If you asked me in 2013 if I liked Dishonored, I would have said, yeah, it was a lot of fun. It was the first game that I had played that made me think and scout out an area before making my decision to move in and take out my target.
However, I soon forgot about it and wasn’t pining for a follow-up, so when Dishonored 2 was announced right as I was deciding to sell my Xbox One, it wasn’t enough to make me find another way to fund my immediate school needs.
Now that all of Bethesda’s catalog is easily played on Game Pass, I had little reason not to play it. And thank goodness for that because Dishonored is a clear evolution of the first game and a clear reminder as to why I enjoyed the world so much all those years ago.
A Choice of Narrative
Taking place 15 years after the events of the first game, Dishonored 2 has Emily as the rightful empress of her kingdom and Corvo as her right-hand aid and protector. The empire is doing well, but recently a killer has been going around murdering Emily’s enemies, which has begun to make people believe that Corvo and Emily were behind the killing spree.
As Corvo and Emily ponder this in the throne room, they have a meeting with the Duke, who brings armed forces and a surprise guest: The former empress’ half-sister, Delilah, who has come to claim the throne for herself. Delilah has the powers of the Outsider just like Corvo and chooses to freeze either Corvo or Emily in stone, depending on the player’s choice.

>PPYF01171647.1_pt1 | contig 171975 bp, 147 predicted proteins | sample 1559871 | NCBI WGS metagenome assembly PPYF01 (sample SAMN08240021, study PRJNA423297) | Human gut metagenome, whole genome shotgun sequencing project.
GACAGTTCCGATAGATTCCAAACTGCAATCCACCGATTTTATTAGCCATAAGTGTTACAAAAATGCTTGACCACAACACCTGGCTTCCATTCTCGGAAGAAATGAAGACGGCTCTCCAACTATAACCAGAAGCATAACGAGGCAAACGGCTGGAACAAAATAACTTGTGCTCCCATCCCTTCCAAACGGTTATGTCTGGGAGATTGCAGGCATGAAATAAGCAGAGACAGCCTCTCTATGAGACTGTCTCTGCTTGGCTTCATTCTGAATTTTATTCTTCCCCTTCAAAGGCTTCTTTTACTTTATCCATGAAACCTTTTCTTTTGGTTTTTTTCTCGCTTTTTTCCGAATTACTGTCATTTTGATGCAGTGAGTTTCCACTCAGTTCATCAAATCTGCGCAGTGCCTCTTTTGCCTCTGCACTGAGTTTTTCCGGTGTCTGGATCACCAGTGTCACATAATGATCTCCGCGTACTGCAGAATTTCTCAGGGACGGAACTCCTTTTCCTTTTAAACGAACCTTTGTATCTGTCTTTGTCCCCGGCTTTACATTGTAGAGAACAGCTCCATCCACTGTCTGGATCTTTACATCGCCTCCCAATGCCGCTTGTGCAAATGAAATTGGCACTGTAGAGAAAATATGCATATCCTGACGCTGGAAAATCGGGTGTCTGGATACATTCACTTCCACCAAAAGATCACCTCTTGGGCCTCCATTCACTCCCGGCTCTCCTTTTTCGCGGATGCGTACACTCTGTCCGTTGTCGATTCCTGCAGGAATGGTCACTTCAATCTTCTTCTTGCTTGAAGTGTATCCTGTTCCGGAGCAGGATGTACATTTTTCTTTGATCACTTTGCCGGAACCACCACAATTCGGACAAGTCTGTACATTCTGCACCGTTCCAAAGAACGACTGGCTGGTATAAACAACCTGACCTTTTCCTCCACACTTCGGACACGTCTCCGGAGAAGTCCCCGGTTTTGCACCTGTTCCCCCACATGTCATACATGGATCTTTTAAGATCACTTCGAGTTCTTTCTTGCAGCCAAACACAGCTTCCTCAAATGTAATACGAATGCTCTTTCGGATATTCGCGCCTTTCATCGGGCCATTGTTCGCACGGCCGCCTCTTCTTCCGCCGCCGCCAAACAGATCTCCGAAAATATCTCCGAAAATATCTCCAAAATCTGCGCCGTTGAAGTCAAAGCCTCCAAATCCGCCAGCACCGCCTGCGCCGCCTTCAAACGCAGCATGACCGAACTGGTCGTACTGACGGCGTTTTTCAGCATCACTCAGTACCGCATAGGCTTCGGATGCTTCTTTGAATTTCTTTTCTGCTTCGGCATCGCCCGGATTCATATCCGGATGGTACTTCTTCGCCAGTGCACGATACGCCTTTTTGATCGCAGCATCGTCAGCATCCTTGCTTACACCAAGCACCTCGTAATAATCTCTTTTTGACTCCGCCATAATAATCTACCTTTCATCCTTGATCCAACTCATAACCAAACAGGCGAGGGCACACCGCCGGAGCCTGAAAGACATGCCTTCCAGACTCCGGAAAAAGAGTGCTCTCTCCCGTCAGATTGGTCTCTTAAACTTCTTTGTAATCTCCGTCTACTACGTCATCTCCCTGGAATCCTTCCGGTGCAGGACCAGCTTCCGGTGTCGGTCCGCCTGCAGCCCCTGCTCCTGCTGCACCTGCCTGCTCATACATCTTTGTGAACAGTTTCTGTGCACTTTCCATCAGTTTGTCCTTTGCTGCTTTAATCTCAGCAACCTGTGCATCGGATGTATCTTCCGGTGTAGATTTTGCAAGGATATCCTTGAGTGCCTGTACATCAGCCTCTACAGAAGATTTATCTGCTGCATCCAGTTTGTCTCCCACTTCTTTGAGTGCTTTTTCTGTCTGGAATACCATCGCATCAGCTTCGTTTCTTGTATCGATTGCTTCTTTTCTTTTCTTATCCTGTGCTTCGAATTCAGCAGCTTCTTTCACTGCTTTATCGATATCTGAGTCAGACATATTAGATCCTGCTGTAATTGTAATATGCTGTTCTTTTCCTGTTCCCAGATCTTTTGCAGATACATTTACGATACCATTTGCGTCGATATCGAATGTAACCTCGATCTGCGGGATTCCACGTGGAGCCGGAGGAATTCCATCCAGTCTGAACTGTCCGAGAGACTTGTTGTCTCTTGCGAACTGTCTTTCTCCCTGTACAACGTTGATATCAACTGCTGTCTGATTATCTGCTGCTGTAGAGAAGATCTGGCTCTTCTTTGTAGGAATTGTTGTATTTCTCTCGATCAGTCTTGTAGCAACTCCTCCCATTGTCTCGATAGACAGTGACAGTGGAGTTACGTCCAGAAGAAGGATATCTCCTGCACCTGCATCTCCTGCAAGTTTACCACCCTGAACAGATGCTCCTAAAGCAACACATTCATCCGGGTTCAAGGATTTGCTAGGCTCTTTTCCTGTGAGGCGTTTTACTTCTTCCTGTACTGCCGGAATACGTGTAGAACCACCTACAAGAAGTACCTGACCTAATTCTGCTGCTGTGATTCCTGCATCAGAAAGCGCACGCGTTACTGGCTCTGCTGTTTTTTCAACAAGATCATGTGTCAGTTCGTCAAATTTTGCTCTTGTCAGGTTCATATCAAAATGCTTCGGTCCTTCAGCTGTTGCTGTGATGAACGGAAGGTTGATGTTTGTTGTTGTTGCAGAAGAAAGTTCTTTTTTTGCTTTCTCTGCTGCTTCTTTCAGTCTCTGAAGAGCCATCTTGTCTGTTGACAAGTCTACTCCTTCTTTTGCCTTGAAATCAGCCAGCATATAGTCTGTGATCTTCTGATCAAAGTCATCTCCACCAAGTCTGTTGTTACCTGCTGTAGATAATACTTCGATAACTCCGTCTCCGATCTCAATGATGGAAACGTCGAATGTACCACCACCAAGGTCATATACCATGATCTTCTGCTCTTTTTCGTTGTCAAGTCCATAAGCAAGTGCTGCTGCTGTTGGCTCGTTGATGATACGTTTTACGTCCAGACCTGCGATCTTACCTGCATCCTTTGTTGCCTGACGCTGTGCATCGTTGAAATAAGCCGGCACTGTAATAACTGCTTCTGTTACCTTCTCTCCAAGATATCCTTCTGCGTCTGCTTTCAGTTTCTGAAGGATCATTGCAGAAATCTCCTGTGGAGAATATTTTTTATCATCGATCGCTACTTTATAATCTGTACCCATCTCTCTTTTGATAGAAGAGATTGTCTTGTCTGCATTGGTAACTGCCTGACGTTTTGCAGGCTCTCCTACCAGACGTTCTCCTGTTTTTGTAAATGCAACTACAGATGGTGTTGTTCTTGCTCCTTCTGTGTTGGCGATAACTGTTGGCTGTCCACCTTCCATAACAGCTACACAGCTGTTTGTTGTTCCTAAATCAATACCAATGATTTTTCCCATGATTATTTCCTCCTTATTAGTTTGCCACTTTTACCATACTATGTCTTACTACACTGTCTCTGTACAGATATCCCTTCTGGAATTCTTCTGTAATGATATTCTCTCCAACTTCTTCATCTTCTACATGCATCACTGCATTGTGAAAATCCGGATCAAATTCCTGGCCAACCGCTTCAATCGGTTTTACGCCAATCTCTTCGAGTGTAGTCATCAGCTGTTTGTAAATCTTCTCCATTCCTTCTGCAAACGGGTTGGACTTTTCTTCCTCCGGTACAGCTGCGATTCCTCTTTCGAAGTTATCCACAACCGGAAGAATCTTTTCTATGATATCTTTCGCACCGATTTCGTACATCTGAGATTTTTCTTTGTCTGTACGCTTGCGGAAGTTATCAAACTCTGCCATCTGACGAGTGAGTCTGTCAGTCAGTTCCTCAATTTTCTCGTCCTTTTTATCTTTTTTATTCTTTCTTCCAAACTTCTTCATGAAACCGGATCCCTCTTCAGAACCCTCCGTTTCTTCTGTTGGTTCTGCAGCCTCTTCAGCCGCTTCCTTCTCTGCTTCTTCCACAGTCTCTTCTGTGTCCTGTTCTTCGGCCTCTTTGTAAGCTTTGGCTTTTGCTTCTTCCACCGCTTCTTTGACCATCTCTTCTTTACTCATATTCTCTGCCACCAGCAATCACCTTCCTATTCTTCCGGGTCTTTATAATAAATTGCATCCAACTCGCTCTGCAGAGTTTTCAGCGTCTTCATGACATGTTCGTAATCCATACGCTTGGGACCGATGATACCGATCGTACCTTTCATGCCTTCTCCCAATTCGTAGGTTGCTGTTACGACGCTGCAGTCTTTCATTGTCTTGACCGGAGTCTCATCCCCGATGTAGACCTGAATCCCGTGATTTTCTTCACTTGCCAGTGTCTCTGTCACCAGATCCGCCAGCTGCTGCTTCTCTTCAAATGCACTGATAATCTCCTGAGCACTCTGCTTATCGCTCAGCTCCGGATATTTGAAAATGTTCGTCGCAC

The most obvious impact of this choice is how the different characters will play but what I was surprised to find was how the narrative took on surprising differences. My first playthrough, I chose to play as Corvo because he was the character I was most familiar with, and I wanted to feel like I was returning to the world of Dishonored as the same person.
What this did was tell a story VERY similar to the first game where Corvo must rescue Emily, align with people mad at the change of authority, and see the kingdom’s dirtiest corners. Even Corvo will say to himself that he’s done all of this before. The developers were very aware of what they were doing. It felt like Corvo was caught up in something once again but that he would figure it out in time.
While the events are largely the same, the tone of Emily’s POV feels more intimate with Delilah and the events of the kingdom. While Corvo can only be a mouthpiece for Emily, Emily herself can put her word behind the promises she makes.
Even the conversations between Emily and Delilah are more interesting because Delilah puts a lot more worth behind how she talks to Emily. Corvo, on the other hand, is looked as just an uppity personal guard who has received too much preferential treatment from the royals in the past.
This change of tone (alongside the gameplay changes) makes this a really interesting game to revisit in different styles, especially since the game will alter the ending based on how the player chooses to resolve conflicts. This is referred to as low chaos or high chaos and is essentially talking about the morality of the player.
I had played the first round as if I was a Corvo that had had enough of Emily being stolen away and me put to blame. I was ruthless in my attacks, and nobody was safe from my folding sword. The ending though was depressing and even altered Emily’s choices, so when I played Emily, I wanted to be empathetic to the people and tried to make her similar to how her mother appeared: A kind ruler.